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  • When this covering is complete the shell is contained in a closed sac and is said to be " internal," but the sac is lined by ectoderm and the shell is always morphologically external.
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  • The invaginated layer is the enteric cell-layer or endoderm; the outer cell-layer is the dermic cell-layer or ectoderm.
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  • In eggs which contain a larger quantity of food-yolk, the process by which the endoderm is enveloped by the ectoderm is somewhat different.
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  • Between ectoderm and endoderm a third intermediate cell-layer _r B (After Lankester, 15.) FIG.
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  • The skin consists of a transparent cuticle excreted by the underlying ectoderm, the cells of which though usually one-layered may be heaped up into several layers in the head; beneath this is a basement membrane, and then a layer of longitudinal muscle fibres which are limited inside by a layer of peritoneal cells.
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  • Into these fins, which are largely cuticular and strengthened by radiating bars, a single layer of ectoderm cells projects.
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  • The whole of this system has retained its primitive connexion with the ectoderm.
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  • In addition to the eyes and the olfactory circle on the head scattered tactile papillae are found on the ectoderm.
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  • The ectoderm behind the ciliated ring develops spicules, and the post-oral region of the larva elongates.
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  • The ectoderm is in some genera modified to form certain excretory glands, which usually take the form of papillae with an apical opening.
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  • The Coelentera, as contrasted with other Metazoa (but not Parazoa), consist of two layers of cells only, an outer layer or ectoderm, an inner layer or endoderm.
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  • In the remaining Metazoa certain cells are budded off at an early stage of development from one or both of the two original layers, to form later a third layer, the mesoderm, which lies between the ectoderm and endoderm; such forms have therefore received the name Triploblastica.
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  • In the Coelentera the ectoderm and endoderm are set apart from one another at a very early period in the life-history; generally either by delamination or invagination, processes described in the article Embryology.
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  • The ectoderm rarely consists of more than one layer of cells: these are divisible by structure and function into nervous, muscular and secretory cells, supported by interstitial cells.
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  • The mesogloea is in itself an inert non-cellular secretion, but the immigration of muscular and other cells into its substance, from both ectoderm and endoderm, gives it in many cases a strong resemblance to the mesoderm of Triploblastica, - a resemblance which, while probably superficial, may yet serve to indicate the path of evolution of the mesoderm.
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  • The Coelentera may thus be briefly defined as Metazoa which exhibit two embryonic cell-layers only, - the ectoderm and endoderm, - their body-cavities being referable to a single cavity or coelenteron in the endoderm.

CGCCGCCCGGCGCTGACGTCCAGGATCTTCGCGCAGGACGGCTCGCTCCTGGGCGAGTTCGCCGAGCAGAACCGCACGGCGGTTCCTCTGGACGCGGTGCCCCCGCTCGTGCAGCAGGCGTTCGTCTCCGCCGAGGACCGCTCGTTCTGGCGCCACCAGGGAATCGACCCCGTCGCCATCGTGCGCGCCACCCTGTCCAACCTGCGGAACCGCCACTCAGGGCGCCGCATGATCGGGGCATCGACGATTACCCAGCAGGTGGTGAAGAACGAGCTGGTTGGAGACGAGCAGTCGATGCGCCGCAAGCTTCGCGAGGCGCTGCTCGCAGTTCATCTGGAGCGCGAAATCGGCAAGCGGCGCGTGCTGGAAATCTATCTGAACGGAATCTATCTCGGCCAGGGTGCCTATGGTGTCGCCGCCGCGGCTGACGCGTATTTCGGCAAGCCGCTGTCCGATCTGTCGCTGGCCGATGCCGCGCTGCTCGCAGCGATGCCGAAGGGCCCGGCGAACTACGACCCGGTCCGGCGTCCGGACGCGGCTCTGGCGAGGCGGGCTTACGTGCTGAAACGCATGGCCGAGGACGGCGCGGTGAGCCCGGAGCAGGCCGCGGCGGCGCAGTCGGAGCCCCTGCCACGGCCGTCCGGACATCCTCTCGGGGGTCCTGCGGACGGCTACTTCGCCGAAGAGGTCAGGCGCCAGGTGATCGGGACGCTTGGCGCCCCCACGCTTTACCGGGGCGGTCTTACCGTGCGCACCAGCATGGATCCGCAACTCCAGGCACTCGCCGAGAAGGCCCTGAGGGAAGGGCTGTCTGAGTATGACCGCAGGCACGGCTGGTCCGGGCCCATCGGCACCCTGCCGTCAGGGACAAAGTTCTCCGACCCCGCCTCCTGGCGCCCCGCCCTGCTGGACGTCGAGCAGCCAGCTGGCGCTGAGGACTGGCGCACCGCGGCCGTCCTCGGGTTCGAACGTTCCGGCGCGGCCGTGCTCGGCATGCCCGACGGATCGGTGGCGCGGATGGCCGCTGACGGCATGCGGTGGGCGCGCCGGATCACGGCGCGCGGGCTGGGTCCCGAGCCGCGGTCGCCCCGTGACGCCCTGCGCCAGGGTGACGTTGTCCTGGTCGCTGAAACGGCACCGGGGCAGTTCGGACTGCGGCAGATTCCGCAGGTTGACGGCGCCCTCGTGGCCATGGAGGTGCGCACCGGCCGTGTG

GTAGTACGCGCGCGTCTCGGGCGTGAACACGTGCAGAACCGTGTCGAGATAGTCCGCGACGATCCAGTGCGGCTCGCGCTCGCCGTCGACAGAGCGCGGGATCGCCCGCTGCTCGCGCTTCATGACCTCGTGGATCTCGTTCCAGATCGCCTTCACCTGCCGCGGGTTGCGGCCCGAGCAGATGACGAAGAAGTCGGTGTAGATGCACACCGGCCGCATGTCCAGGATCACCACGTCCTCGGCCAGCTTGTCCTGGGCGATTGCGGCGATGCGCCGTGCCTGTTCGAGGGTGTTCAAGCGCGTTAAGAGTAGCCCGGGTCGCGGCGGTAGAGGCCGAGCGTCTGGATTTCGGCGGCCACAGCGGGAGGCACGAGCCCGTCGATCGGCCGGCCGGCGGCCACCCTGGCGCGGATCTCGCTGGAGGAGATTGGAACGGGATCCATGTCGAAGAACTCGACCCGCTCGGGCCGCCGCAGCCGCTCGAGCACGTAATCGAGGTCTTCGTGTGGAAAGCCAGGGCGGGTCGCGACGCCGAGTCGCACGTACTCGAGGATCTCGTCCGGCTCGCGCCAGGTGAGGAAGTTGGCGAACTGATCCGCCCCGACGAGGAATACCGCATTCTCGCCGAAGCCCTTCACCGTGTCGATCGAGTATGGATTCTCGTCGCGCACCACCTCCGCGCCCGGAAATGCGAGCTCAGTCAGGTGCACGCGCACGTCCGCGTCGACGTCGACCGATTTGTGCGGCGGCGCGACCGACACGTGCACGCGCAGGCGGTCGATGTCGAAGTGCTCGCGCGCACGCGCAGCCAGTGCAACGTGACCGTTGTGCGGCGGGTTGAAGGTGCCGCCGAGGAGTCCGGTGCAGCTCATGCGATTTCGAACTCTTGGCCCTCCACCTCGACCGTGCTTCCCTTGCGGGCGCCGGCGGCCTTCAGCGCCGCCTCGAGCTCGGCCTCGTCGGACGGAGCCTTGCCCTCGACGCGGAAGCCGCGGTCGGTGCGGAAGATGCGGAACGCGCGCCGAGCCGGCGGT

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  • The Hydromedusae are distinguished from the Scyphozoa chiefly by negative characters; they have no stomodaeum, that is, no ingrowth of ectoderm at the mouth to form an oesophagus; they have no mesenteries (radiating partitions) which incompletely subdivide the coelenteron; and they have no concentration of digestive cells into special organs.
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  • Their sexual cells are (probably in all cases) produced from the ectoderm, and lie in those radii which are first accentuated in development.
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  • The medusoids have a muscular velum of ectoderm and mesogloea only.
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  • The nervous system consists as in Hydromedusae of a diffuse plexus beneath the ectoderm, concentrated in certain places to form a central nervous system.
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  • It has been sought to prove that the interior of the hypostome is lined by ectoderm, so as to form a stomodaeum or ectodermal oesophagus similar FIG.
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  • The outer layer is known technically as the ectoderm, the inner layer as the endoderm.
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  • Between ectoderm and endoderm is a supporting layer of structureless gelatinous substance termed mesogloea, secreted by the cell-layers of the body-wall; the mesogloea may be a very thin layer, or may reach a fair thickness, and then sometimes contains skeletal elements formed by cells which have migrated into it from the ectoderm.
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  • By means of the stinging nettle-cells or nematocysts with which the tentacles are thickly covered, living organisms of various kinds are firmly held and at the same time paralysed or killed, and by means of longitudinal muscular fibrils formed from the cells of the ectoderm the tentacles are contracted and convey the food to the mouth.
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  • The external layer, or ectoderm, is made up of cells, and contains also muscular and ner vous elements.
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  • In the course of development, however, cells from the ectoderm and endoderm may migrate into it.
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  • It has been shown that these asulcar filaments are derived from the ectoderm, the re - mainder from the en doderm.